Sunday, March 27, 2005

Fear and Loathing in the New Millenium

Concurrently we may be approaching the home stretch of our one shot at technological civilization. Or, if you will, the final flip of the coin determining whether man receeds into the next, and possibly permanent dark age.

Before you start labelling me an alarmist, I actually side tenetavely on the side of optimism.

So, now to explain the scarey parts. Currently persistant technological and economic growth depend on amounts of energy only really feasibly (under current or projected technological advancement) suppliable by petrochemicals. Thats not to say it couldn't be replaced, only that it would require a significant portion of world GDP to put into place, and would likely not be implimented in time. You can now expect oil prices to rise, they will never fall again, and it unlikely they will ever stagnate for any lengthy period of time. As supply of oil falls, its not just oil that gets more expensive, everything else down the line does as well. Energy is the primary input required for all industrial output, it does not function like a normal commodity, it has consistant inelastic demand. Any major increase in oil price will directly correspond to a decrease in industrial output, unless an equivilent amount of energy is put back into production from another source to make up the price differential.

Its important to reiterate that in the foreseeable future, under market circumstances: No such technology or combination of technologies exist that can wholly replace the energy output cheaper than fuel, even steadily rising fuel costs. Even by the time fuel prices have risen to the point where another technology is economically feasible, it will only be economically feasible in a much smaller economy. That is, every major corresponding rise in fuel price due to scarcity will have an effect to slow and diminish growth. This will mean that when the rise in fuel prices (due to physical scarcity, not simply demand) exceed the rate of general productive growth, productive growth will fall every year after that, untill the costs of excavating fuel in energy quotients, exceed the energy procured. After that, barring some major replacement (of which it might allready be far too late for a market oriented solution to do any good), exponential economic collapse will ensue.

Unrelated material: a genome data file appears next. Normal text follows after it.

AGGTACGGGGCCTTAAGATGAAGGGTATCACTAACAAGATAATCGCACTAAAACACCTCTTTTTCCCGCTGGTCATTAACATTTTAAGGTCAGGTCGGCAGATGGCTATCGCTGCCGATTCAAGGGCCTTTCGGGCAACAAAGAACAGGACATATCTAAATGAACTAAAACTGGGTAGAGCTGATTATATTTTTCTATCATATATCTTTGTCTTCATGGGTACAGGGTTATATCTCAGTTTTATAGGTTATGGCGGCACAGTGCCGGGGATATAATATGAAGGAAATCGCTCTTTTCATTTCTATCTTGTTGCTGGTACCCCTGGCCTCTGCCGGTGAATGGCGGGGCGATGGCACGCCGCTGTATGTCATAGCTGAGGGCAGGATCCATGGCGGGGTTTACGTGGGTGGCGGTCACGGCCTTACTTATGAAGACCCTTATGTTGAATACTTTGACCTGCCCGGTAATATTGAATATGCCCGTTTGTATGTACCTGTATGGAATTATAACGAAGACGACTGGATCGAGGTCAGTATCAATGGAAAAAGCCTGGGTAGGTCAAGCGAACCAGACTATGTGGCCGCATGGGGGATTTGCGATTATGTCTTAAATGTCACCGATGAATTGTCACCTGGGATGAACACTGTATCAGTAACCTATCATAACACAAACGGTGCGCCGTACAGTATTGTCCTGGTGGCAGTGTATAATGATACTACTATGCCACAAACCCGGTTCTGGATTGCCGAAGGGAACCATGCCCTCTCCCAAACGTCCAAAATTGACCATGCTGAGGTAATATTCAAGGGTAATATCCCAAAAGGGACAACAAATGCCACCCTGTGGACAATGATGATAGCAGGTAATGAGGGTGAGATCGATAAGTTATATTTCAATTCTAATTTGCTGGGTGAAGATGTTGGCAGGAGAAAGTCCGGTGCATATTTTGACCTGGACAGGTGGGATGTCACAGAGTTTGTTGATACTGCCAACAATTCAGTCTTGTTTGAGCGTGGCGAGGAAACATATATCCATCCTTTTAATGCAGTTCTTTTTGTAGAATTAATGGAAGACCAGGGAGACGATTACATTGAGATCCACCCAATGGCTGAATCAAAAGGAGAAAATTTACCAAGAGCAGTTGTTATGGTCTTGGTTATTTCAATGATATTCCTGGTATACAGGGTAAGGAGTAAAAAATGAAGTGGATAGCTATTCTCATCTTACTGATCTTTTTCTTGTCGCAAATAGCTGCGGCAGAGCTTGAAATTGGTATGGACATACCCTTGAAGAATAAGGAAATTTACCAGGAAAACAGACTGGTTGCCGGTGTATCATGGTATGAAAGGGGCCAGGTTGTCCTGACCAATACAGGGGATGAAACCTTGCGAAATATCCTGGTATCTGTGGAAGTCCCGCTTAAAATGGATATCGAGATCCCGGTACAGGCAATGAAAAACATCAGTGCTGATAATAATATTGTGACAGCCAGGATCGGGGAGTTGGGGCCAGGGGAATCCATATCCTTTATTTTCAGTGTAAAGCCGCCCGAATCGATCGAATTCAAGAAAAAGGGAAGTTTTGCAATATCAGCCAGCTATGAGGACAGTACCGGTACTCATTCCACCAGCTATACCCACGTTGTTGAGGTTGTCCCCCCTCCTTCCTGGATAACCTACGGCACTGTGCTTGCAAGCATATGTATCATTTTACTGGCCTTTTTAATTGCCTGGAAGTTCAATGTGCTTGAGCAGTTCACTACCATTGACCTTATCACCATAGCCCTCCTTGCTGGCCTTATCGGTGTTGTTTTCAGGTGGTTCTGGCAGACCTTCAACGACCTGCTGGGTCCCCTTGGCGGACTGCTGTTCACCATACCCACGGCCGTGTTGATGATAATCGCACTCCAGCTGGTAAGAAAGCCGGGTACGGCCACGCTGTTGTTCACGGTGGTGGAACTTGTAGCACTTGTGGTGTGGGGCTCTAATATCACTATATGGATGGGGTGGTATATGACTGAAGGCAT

Now, looking at this from a strictly economic perspective one would say: the size of the productive output of the economy would simply diminish to sustainable levels based on energy production from renewable sources.

This view excepts two major problems: Current economic models, both real and imagined, are based around the concept of persistant economic growth. Any restructuring to the opposite would result in a huge economic fallout and generally persistantly unstable markets. I.e., reality would go contrary to conditioned market pyschology.

Secondly, in real human terms, since there is a requirement for persistant growth from current economic standpoint, and since global population is expected to rise exponentially (thus neccessitating more energy for food production, on less and less arable land, for greater amounts of diminishing energy, among other things) a persistantly diminishing global economy means persistant famine, disease, and disorder.

That is, that a rapid shrinking of the economy would cause social upset creating a futher destruction of the economy, perhaps very much below the point of energy equilibrium (as the power and industrial infrastructures are destroyed and fall into disrepair) so much that we don't simply fall into a global dark age, but also an only semi-metaphorical global stone-age. The subsequent loss of vast amounts of fossil fuel, raw industrial materials, and industrial infrastucture, coupled with complete social disentigration could in fact act as to prevent any further industrial development.

That is to say: That if industrial society collapses, it may never repeat itself.

Now to some people who might see this through rosey colored lenses as a "return to nature", you hippies are in for a rude awakening. Think of the various wars of the middle ages (the 100 Years War comes to mind) coupled with vast industrial and nuclear pollution, rogue nuclear, biological, and chemical weapons, modern munitions, and vast warzones. Sure, everyone is living in huts, but everyone has AK-47's too. And it only took bronze axes and sheep to turn the fertile crescent into a vast desert. In otherwords, life would be nasty, brutish, and short.